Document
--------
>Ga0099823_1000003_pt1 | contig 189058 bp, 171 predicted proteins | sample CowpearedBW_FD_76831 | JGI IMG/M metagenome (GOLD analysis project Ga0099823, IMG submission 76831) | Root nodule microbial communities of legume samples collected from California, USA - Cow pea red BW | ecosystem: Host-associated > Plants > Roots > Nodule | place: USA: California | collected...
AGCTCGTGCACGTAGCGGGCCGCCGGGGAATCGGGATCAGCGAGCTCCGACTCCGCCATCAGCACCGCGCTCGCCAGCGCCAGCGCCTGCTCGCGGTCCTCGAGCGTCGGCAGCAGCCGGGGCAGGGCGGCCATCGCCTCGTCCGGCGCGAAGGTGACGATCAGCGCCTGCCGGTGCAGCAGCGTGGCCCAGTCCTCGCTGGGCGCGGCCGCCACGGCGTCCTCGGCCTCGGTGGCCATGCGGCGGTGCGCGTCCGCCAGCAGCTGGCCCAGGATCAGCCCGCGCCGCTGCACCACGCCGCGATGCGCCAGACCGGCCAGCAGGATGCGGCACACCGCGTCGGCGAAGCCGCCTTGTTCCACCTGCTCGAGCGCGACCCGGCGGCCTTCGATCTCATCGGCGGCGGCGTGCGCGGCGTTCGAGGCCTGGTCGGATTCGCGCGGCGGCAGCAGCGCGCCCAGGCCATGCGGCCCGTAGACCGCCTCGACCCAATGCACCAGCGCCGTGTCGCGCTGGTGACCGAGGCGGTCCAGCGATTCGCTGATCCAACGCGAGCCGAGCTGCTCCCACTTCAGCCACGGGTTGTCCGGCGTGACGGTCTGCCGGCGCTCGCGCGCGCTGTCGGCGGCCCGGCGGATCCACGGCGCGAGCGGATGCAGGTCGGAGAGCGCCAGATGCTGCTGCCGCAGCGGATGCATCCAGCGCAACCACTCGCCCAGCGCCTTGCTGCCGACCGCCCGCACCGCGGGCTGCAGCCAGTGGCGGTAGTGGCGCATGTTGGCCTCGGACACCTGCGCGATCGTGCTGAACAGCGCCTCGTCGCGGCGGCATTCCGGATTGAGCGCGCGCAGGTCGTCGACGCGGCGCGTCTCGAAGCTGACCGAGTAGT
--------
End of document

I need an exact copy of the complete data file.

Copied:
>Ga0099823_1000003_pt1 | contig 189058 bp, 171 predicted proteins | sample CowpearedBW_FD_76831 | JGI IMG/M metagenome (GOLD analysis project Ga0099823, IMG submission 76831) | Root nodule microbial communities of legume samples collected from California, USA - Cow pea red BW | ecosystem: Host-associated > Plants > Roots > Nodule | place: USA: California | collected...
AGCTCGTGCACGTAGCGGGCCGCCGGGGAATCGGGATCAGCGAGCTCCGACTCCGCCATCAGCACCGCGCTCGCCAGCGCCAGCGCCTGCTCGCGGTCCTCGAGCGTCGGCAGCAGCCGGGGCAGGGCGGCCATCGCCTCGTCCGGCGCGAAGGTGACGATCAGCGCCTGCCGGTGCAGCAGCGTGGCCCAGTCCTCGCTGGGCGCGGCCGCCACGGCGTCCTCGGCCTCGGTGGCCATGCGGCGGTGCGCGTCCGCCAGCAGCTGGCCCAGGATCAGCCCGCGCCGCTGCACCACGCCGCGATGCGCCAGACCGGCCAGCAGGATGCGGCACACCGCGTCGGCGAAGCCGCCTTGTTCCACCTGCTCGAGCGCGACCCGGCGGCCTTCGATCTCATCGGCGGCGGCGTGCGCGGCGTTCGAGGCCTGGTCGGATTCGCGCGGCGGCAGCAGCGCGCCCAGGCCATGCGGCCCGTAGACCGCCTCGACCCAATGCACCAGCGCCGTGTCGCGCTGGTGACCGAGGCGGTCCAGCGATTCGCTGATCCAACGCGAGCCGAGCTGCTCCCACTTCAGCCACGGGTTGTCCGGCGTGACGGTCTGCCGGCGCTCGCGCGCGCTGTCGGCGGCCCGGCGGATCCACGGCGCGAGCGGATGCAGGTCGGAGAGCGCCAGATGCTGCTGCCGCAGCGGATGCATCCAGCGCAACCACTCGCCCAGCGCCTTGCTGCCGACCGCCCGCACCGCGGGCTGCAGCCAGTGGCGGTAGTGGCGCATGTTGGCCTCGGACACCTGCGCGATCGTGCTGAACAGCGCCTCGTCGCGGCGGCATTCCGGATTGAGCGCGCGCAGGTCGTCGACGCGGCGCGTCTCGAAGCTGACCGAGTAGT